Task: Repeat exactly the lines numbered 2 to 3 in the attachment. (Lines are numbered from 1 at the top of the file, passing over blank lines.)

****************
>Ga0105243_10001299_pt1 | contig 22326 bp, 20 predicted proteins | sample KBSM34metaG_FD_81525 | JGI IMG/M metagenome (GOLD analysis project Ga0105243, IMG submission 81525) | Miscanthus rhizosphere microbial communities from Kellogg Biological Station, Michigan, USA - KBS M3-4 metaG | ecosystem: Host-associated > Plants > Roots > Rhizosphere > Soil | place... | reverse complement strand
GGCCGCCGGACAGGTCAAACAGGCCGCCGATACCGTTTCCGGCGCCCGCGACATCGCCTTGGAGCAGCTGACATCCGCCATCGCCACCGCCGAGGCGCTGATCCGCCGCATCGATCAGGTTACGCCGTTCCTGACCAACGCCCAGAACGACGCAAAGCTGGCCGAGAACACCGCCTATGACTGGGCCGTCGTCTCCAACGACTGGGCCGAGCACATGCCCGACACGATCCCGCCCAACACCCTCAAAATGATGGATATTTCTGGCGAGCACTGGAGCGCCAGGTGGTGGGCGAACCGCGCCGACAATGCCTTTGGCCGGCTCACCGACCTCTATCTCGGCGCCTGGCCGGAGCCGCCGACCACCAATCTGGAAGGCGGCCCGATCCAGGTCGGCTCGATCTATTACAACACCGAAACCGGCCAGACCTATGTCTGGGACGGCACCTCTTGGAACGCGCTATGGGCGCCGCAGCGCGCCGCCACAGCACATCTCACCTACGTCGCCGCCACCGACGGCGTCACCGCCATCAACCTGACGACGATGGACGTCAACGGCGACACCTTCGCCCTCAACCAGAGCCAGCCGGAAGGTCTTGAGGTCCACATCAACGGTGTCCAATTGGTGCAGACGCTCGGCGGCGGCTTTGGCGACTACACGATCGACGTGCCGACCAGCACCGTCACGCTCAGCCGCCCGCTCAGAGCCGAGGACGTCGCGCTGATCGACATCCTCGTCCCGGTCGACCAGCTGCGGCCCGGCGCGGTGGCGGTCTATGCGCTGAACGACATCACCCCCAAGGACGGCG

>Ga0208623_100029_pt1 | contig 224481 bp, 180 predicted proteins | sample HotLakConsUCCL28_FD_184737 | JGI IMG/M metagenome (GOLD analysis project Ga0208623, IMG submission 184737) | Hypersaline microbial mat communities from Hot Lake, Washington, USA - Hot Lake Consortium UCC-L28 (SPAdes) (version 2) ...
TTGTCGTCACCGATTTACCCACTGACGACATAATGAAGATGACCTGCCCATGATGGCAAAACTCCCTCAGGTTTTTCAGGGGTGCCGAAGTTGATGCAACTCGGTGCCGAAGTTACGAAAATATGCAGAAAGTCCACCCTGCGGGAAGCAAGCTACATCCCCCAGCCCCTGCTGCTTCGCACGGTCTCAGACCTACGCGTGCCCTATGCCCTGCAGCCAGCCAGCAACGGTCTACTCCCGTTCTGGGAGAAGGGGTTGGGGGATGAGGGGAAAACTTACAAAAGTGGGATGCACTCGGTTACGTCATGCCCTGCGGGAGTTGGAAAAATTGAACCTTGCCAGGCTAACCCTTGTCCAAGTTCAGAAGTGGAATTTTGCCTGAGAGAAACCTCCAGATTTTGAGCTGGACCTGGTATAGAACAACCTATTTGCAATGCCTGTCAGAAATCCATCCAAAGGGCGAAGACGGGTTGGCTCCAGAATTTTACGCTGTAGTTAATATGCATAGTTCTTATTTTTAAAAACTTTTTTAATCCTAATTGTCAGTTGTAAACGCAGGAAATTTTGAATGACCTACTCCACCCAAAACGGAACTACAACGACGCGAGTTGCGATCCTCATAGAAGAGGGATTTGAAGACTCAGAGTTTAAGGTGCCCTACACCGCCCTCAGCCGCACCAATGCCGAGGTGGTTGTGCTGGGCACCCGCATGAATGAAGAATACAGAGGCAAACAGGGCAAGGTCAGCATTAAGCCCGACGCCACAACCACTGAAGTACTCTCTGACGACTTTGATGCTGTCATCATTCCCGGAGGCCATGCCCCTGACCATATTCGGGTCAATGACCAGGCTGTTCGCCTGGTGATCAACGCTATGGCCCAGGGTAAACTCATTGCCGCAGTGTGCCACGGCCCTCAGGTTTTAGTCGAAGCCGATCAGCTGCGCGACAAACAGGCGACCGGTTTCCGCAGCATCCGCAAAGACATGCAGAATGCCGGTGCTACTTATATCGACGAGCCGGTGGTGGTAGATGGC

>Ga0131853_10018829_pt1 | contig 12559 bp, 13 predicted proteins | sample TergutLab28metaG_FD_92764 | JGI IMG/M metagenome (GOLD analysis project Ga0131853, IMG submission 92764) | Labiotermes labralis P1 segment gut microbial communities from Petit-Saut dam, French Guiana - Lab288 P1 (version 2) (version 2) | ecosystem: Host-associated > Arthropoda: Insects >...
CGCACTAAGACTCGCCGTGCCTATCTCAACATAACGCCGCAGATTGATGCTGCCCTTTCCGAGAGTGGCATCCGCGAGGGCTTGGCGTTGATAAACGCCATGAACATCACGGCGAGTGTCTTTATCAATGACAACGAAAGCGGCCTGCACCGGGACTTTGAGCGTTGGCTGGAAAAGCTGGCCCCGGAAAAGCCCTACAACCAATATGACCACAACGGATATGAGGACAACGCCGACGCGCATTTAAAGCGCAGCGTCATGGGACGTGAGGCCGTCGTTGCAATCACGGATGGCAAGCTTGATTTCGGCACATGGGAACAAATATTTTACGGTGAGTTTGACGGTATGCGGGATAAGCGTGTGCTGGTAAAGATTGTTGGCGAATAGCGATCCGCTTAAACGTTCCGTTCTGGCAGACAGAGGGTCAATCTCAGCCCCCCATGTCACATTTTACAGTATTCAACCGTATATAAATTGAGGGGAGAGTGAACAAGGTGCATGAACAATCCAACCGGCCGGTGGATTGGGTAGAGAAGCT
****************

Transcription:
GGCCGCCGGACAGGTCAAACAGGCCGCCGATACCGTTTCCGGCGCCCGCGACATCGCCTTGGAGCAGCTGACATCCGCCATCGCCACCGCCGAGGCGCTGATCCGCCGCATCGATCAGGTTACGCCGTTCCTGACCAACGCCCAGAACGACGCAAAGCTGGCCGAGAACACCGCCTATGACTGGGCCGTCGTCTCCAACGACTGGGCCGAGCACATGCCCGACACGATCCCGCCCAACACCCTCAAAATGATGGATATTTCTGGCGAGCACTGGAGCGCCAGGTGGTGGGCGAACCGCGCCGACAATGCCTTTGGCCGGCTCACCGACCTCTATCTCGGCGCCTGGCCGGAGCCGCCGACCACCAATCTGGAAGGCGGCCCGATCCAGGTCGGCTCGATCTATTACAACACCGAAACCGGCCAGACCTATGTCTGGGACGGCACCTCTTGGAACGCGCTATGGGCGCCGCAGCGCGCCGCCACAGCACATCTCACCTACGTCGCCGCCACCGACGGCGTCACCGCCATCAACCTGACGACGATGGACGTCAACGGCGACACCTTCGCCCTCAACCAGAGCCAGCCGGAAGGTCTTGAGGTCCACATCAACGGTGTCCAATTGGTGCAGACGCTCGGCGGCGGCTTTGGCGACTACACGATCGACGTGCCGACCAGCACCGTCACGCTCAGCCGCCCGCTCAGAGCCGAGGACGTCGCGCTGATCGACATCCTCGTCCCGGTCGACCAGCTGCGGCCCGGCGCGGTGGCGGTCTATGCGCTGAACGACATCACCCCCAAGGACGGCG

>Ga0208623_100029_pt1 | contig 224481 bp, 180 predicted proteins | sample HotLakConsUCCL28_FD_184737 | JGI IMG/M metagenome (GOLD analysis project Ga0208623, IMG submission 184737) | Hypersaline microbial mat communities from Hot Lake, Washington, USA - Hot Lake Consortium UCC-L28 (SPAdes) (version 2) ...